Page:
Pharmaceutical Officials Get Prison Over Bribery Scheme

Richard Simon and Joseph Rowan, former sales directors at Insys Therapeutics, received sentences of 33 months and 27 months, respectively.

In this Jan. 30, 2019, file photo, Insys Therapeutics founder John Kapoor leaves federal court in Boston.
In this Jan. 30, 2019, file photo, Insys Therapeutics founder John Kapoor leaves federal court in Boston.
AP Photo/Steven Senne, File

BOSTON (AP) — Two former drug company executives were sentenced Tuesday to more than two years in federal prison in a bribery and kickbacks scheme that prosecutors say helped fuel the opioid crisis.

Richard Simon, a Seal Beach, California, resident and the former national sales director at Insys Therapeutics, was sentenced in federal court in Boston to 33 months in prison.

Joseph Rowan, a Panama City, Florida, resident and former regional sales director for the Chandler, Arizona-based company, was sentenced to 27 months.

Each was also ordered to serve three years of probation after prison time, forfeit more than $2 million and pay restitution, which will be determined later.

Prosecutors had sought more than 10 years in prison for each, while lawyers for the two had argued for a year or less. Simon's attorney declined to comment. Rowan's attorney didn't respond to an email seeking comment.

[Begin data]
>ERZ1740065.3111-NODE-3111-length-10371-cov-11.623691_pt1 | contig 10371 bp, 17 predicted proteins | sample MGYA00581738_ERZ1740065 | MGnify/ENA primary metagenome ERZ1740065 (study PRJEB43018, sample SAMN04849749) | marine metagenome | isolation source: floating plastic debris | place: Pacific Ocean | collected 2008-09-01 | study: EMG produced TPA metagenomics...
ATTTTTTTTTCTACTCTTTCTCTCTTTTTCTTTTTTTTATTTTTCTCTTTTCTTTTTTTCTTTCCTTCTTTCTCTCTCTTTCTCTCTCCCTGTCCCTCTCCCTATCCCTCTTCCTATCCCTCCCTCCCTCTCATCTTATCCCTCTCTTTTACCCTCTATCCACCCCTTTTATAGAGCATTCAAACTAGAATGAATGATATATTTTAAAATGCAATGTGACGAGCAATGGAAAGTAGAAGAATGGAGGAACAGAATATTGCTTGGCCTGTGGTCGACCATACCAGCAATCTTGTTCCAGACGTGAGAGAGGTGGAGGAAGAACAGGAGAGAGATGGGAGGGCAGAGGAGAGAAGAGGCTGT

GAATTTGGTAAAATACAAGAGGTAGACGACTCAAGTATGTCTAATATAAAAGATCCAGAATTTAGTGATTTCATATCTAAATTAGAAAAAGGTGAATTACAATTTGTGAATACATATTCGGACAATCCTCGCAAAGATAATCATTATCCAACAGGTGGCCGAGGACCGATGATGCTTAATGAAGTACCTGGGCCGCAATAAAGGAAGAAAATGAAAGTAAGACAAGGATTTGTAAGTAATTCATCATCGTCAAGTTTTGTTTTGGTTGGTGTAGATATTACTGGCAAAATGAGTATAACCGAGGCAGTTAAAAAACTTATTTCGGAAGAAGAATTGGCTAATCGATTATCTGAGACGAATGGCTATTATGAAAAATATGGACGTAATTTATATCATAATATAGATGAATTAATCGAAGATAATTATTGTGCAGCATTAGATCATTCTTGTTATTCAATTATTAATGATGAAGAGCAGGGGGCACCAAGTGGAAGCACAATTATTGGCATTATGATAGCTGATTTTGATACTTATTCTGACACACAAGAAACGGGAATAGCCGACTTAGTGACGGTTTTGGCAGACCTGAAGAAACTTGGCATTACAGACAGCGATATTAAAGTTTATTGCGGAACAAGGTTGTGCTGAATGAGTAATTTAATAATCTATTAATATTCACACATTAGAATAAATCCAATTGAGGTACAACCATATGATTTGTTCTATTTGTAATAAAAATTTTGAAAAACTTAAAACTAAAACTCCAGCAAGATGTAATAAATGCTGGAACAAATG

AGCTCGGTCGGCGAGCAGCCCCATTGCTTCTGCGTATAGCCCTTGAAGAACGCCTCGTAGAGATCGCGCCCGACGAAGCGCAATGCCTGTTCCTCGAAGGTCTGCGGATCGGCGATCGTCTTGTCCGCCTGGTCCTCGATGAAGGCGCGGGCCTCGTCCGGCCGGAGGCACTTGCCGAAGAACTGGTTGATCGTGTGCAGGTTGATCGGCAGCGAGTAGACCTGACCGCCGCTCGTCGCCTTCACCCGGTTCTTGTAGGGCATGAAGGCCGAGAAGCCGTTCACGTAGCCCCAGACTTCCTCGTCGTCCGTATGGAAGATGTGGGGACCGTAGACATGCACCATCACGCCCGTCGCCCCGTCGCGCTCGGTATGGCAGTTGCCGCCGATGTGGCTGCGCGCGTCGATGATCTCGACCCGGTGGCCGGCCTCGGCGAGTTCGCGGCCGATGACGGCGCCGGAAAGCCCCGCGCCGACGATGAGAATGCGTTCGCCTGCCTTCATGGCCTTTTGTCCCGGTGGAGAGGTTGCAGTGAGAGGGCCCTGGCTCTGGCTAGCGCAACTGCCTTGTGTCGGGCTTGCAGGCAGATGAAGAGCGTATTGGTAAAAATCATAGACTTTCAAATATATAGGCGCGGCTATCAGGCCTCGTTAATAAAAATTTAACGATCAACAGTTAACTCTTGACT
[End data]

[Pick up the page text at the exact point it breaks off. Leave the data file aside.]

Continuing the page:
The two are among seven former company leaders being sentenced this month in the scheme.

Prosecutors say Insys employees paid millions of dollars in bribes to doctors nationwide to overprescribe Subsys, a powerful, addictive fentanyl-based painkiller for cancer patients.

Michael Gurry, a former vice president, was sentenced this month to 33 months and ordered to forfeit $3.6 million.

Former company CEO Michael Babich is slated to be sentenced Wednesday along with former regional sales director Sunrise Lee.

Company founder John Kapoor will be sentenced Thursday along with Alec Burlakoff, the company’s former vice president of sales.

The case was considered the first to hold an opioid maker and its executives criminally liable for a drug crisis that has claimed nearly 400,000 lives over two decades.

Since then, a handful of other pharmaceutical companies have faced criminal charges over the national epidemic.

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